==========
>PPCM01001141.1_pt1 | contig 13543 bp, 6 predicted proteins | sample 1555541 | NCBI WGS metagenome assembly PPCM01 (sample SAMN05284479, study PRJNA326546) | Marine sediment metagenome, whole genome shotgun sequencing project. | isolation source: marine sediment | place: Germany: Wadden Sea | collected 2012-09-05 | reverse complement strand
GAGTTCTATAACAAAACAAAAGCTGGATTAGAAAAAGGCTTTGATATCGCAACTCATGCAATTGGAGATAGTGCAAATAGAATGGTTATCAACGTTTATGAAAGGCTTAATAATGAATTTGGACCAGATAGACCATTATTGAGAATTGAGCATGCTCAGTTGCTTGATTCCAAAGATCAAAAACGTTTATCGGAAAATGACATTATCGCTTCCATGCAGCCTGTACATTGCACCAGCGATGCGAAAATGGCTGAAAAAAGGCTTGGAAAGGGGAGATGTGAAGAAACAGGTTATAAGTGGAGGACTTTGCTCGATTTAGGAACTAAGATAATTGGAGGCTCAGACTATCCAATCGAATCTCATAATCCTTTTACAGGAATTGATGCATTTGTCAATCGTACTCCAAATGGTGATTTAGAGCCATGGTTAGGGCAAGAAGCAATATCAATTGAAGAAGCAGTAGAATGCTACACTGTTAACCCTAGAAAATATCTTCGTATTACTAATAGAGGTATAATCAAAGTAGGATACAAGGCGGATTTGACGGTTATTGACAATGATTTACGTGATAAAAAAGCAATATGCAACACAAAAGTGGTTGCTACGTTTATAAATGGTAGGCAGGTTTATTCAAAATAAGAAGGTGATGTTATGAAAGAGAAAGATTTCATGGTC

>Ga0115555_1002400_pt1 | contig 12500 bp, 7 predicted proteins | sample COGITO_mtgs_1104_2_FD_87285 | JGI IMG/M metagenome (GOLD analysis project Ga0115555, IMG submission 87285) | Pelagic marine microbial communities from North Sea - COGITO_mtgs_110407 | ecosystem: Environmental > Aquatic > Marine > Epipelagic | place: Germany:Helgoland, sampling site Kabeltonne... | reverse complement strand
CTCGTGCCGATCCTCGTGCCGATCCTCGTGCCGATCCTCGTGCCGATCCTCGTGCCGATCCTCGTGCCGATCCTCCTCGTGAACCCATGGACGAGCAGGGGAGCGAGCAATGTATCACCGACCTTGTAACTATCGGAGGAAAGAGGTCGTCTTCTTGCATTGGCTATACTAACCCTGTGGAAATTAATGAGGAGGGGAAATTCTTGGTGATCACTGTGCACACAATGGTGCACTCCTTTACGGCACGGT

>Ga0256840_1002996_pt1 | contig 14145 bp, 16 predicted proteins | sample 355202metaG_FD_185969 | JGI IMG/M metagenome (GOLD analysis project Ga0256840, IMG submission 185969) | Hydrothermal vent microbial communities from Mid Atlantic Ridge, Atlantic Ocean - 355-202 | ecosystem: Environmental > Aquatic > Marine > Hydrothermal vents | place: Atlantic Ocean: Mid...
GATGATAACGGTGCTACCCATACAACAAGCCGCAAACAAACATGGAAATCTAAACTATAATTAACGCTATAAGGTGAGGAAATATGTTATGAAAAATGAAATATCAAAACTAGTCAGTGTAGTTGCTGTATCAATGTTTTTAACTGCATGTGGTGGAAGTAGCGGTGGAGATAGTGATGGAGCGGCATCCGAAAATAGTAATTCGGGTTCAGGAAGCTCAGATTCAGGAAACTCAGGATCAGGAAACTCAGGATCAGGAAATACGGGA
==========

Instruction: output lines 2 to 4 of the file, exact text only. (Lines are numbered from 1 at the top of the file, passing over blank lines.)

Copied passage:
GAGTTCTATAACAAAACAAAAGCTGGATTAGAAAAAGGCTTTGATATCGCAACTCATGCAATTGGAGATAGTGCAAATAGAATGGTTATCAACGTTTATGAAAGGCTTAATAATGAATTTGGACCAGATAGACCATTATTGAGAATTGAGCATGCTCAGTTGCTTGATTCCAAAGATCAAAAACGTTTATCGGAAAATGACATTATCGCTTCCATGCAGCCTGTACATTGCACCAGCGATGCGAAAATGGCTGAAAAAAGGCTTGGAAAGGGGAGATGTGAAGAAACAGGTTATAAGTGGAGGACTTTGCTCGATTTAGGAACTAAGATAATTGGAGGCTCAGACTATCCAATCGAATCTCATAATCCTTTTACAGGAATTGATGCATTTGTCAATCGTACTCCAAATGGTGATTTAGAGCCATGGTTAGGGCAAGAAGCAATATCAATTGAAGAAGCAGTAGAATGCTACACTGTTAACCCTAGAAAATATCTTCGTATTACTAATAGAGGTATAATCAAAGTAGGATACAAGGCGGATTTGACGGTTATTGACAATGATTTACGTGATAAAAAAGCAATATGCAACACAAAAGTGGTTGCTACGTTTATAAATGGTAGGCAGGTTTATTCAAAATAAGAAGGTGATGTTATGAAAGAGAAAGATTTCATGGTC

>Ga0115555_1002400_pt1 | contig 12500 bp, 7 predicted proteins | sample COGITO_mtgs_1104_2_FD_87285 | JGI IMG/M metagenome (GOLD analysis project Ga0115555, IMG submission 87285) | Pelagic marine microbial communities from North Sea - COGITO_mtgs_110407 | ecosystem: Environmental > Aquatic > Marine > Epipelagic | place: Germany:Helgoland, sampling site Kabeltonne... | reverse complement strand
CTCGTGCCGATCCTCGTGCCGATCCTCGTGCCGATCCTCGTGCCGATCCTCGTGCCGATCCTCGTGCCGATCCTCCTCGTGAACCCATGGACGAGCAGGGGAGCGAGCAATGTATCACCGACCTTGTAACTATCGGAGGAAAGAGGTCGTCTTCTTGCATTGGCTATACTAACCCTGTGGAAATTAATGAGGAGGGGAAATTCTTGGTGATCACTGTGCACACAATGGTGCACTCCTTTACGGCACGGT